As a native New Yorker, I've taken a lot of NYC-based walking tours in the hopes of getting a different perspective about my hometown. But, by far, one of the best is the Brooklyn-centric tour company, Made in Brooklyn Tours, run by Dom Gervasi. I had taken his Williamsburg walking tour many months ago and found him to be enthusiastic, knowledgeable, organized and full of amazingly yummy tasting experiences that he introduced us to.

I'm hoping to eventually do all of his tours, but my most recent one was to the DUMBO neighborhood. I thought I knew this neighborhood but here are some of the fascinating factoids I learned from Dom:

Artists in residence named the area DUMBO (for Down Under the Manhattan Bridge Overpass) in the late 1970s, hoping it would deter developers from encroaching into this waterfront landscape. It became their legacy.

In the early 1900s in NYC, you couldn't start a pizza shop with a coal-burning oven unless the building already had one. Grimaldi's, where, in the evening, the lines stretch down the street, was in a former bank building that clearly came sans coal-burning oven. It got permission to build the oven only because it was a chain.

Brooklyn Ice Cream Factory - they've only got eight flavors. And their formulations are "American style", which means no eggs in the recipe. That's the old fashioned way of making ice cream at a time when there was no way to pasteurize egg yolks. (My favorite is the chocolate chocolate chunk.)

Finally NYC is making better use of its waterways in terms of ferry service between the boroughs. But it was Cornelius Dircksen who started the first ferry between Brooklyn and Manhattan in 1637. Unbelievably he charged the Native Americans double what he charged the Dutch.

It was Robert Fulton who ran the first commercial ferry service in 1814 when it was quite common for farmers and their cattle to make the river crossing every day.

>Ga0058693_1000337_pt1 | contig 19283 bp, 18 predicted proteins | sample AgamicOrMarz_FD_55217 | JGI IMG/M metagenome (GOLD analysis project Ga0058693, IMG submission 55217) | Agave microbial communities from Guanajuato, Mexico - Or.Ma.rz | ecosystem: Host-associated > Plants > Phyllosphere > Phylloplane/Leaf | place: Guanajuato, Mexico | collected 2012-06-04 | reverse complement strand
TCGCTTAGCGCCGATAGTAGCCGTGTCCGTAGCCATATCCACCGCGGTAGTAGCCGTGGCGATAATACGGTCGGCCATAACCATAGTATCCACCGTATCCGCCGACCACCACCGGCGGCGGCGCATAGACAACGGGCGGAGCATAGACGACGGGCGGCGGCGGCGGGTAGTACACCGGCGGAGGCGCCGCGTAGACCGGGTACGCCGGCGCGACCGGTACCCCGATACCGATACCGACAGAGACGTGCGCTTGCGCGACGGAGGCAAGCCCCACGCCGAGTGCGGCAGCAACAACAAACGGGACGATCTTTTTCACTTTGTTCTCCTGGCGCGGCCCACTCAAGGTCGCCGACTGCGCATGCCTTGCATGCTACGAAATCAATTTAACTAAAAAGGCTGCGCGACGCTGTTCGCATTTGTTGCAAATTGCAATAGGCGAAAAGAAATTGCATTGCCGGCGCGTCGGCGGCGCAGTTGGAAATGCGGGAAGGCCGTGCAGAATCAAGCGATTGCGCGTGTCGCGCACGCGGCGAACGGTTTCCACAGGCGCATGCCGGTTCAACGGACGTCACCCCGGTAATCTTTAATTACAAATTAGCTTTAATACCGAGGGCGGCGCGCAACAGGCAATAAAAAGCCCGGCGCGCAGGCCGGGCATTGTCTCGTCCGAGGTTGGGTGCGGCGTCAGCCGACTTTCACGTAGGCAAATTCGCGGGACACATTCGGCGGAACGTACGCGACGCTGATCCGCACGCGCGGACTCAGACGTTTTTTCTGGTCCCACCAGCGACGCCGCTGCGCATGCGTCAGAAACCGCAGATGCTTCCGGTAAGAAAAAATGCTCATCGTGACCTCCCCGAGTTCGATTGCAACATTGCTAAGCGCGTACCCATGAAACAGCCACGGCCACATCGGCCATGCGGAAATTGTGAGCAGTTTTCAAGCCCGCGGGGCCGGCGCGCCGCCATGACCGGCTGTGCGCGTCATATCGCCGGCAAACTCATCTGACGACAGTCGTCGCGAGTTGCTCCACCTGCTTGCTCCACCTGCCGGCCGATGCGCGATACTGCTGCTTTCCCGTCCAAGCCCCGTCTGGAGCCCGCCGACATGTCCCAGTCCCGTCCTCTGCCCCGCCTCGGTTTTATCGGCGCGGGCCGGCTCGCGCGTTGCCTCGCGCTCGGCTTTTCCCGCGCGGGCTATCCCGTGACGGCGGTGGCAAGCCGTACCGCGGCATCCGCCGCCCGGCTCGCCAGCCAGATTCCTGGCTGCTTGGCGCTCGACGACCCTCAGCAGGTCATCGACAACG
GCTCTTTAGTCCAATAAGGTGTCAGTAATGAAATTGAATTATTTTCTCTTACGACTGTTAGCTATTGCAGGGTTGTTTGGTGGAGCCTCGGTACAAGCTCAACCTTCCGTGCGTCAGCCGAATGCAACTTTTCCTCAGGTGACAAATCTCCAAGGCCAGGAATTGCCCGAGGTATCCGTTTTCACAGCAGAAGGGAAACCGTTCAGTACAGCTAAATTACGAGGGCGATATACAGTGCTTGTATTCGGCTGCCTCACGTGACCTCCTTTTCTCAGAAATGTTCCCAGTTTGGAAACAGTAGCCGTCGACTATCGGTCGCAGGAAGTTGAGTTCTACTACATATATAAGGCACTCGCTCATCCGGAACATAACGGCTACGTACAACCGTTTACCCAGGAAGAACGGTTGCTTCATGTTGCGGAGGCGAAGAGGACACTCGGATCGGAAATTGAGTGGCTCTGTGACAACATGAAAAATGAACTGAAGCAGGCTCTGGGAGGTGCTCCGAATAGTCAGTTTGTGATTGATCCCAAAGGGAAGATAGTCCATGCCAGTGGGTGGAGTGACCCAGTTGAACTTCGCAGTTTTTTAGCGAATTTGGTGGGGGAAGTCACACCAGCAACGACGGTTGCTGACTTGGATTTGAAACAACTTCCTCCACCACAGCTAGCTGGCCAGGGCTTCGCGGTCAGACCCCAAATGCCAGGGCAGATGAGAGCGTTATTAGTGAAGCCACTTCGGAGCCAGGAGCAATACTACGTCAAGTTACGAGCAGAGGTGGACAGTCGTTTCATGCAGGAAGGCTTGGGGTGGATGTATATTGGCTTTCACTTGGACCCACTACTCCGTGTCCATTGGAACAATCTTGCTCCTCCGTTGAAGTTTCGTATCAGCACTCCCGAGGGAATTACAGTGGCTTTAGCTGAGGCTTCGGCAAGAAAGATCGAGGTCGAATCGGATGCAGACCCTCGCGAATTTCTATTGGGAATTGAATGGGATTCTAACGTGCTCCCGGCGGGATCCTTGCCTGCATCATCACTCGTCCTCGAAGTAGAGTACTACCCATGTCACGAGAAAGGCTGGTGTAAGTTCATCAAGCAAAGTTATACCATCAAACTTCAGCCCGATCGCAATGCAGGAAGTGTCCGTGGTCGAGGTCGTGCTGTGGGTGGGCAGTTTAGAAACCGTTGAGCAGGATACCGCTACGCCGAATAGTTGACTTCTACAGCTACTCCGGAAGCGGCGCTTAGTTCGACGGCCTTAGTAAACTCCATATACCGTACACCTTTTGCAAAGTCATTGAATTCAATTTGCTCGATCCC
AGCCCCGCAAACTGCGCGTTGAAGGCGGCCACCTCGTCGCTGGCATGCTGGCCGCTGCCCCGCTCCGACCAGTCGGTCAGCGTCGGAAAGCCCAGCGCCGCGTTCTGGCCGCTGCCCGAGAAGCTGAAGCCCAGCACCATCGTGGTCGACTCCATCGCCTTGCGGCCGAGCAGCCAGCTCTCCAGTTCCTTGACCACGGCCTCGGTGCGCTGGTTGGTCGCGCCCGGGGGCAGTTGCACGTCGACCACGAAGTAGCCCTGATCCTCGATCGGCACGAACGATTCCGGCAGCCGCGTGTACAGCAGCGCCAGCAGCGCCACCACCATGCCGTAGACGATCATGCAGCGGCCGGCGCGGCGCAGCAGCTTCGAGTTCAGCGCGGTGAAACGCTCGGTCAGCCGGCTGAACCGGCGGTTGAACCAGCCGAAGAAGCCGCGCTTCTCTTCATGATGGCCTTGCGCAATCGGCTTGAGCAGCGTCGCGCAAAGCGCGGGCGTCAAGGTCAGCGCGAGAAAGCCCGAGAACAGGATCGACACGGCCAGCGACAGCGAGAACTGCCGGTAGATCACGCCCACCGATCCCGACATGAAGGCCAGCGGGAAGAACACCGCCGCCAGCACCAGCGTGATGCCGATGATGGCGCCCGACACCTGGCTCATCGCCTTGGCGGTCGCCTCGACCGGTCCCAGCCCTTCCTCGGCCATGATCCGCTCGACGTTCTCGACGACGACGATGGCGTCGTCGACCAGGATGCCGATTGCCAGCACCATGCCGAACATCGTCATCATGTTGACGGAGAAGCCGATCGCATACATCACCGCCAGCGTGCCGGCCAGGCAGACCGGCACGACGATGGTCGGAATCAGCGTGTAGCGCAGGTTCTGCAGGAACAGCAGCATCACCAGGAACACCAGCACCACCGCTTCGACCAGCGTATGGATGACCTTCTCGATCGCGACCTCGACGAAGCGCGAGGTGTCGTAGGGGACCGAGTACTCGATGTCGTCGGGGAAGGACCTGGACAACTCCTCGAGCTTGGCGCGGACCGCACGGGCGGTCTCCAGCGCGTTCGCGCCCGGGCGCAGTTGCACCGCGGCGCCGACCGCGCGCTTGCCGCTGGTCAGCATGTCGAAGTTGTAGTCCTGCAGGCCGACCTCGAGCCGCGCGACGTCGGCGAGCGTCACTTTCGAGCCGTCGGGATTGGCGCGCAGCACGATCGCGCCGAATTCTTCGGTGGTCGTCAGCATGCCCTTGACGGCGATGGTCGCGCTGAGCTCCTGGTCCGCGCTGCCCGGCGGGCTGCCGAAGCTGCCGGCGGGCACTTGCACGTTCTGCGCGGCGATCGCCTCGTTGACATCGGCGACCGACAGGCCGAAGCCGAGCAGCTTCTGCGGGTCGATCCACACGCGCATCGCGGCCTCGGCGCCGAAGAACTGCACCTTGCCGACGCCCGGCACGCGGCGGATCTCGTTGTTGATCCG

The men behind the Brooklyn Bridge suffered tragic fates: as John Roebling was inspecting the bridge, a ferry crushed his foot  He died of what was called lockjaw at the time, but we know it as tetanus. His son, Washington, took over and, after working in the underwater caissons that became the bridge's foundation, developed what was known as Caisson's Disease, aka "the bends." He was paralyzed for the rest of his life.

But it's not all about DUMBO's past that stands out on this tour:

Recycle-A-Bicycle on Pearl Street was started as an outreach program by Transportation Alternatives as a way to teach kids how to recycle their bikes. Now 1,200 bikes are recycled every year. They train interns in Long Island City and teach kids through this internship programs. On Wednesdays, adults can help out in the shop and learn about recycling, too.

Beginning in the late 1800s, the Arbuckle family owned several buildings at the intersection of Jay and John Streets all involved with coffee roasting. They had a method of preserving the aroma of the bean by glazing it with sugar and eggs. One of the buildings now houses the Brooklyn Roasting Company that's all about being green: the coffee is organic, Rainforest Alliance, fair trade and direct trade. The beans are stored in steel canisters and the coffee is shipped by bicycle or bio-diesel-powered vans. Their cafe, that's adjacent to the roasting facility, is definitely worth a stop. Sit on the sidewalk in nice weather in one of the many folding chairs.

Mamselles Teas & Tarts is run by Jasmine who's an attorney by profession. Unlike a typical white-glove style tea shop, this one is casual, with teas coming from three purveyors, including renowned Harney & Sons. Choose one of the unique flavors such as blood orange, French super blue lavender, or evergreen mint. (The iced blood orange was refreshing on a muggy NYC afternoon.) And pair it with a savory Caribbean tart: pineapple with ginger and nutmeg; salmon and codfish; shredded chicken with spices; or cheddar with red pepper. They are all Guyanese style.

Dewey's Candy Shop stocks plenty of vintage-type and new items. The licorice selection is extensive as is the selection of chocolates with curious flavors that include edamame with salt,  classic hemp, and dark chocolate with sea salt.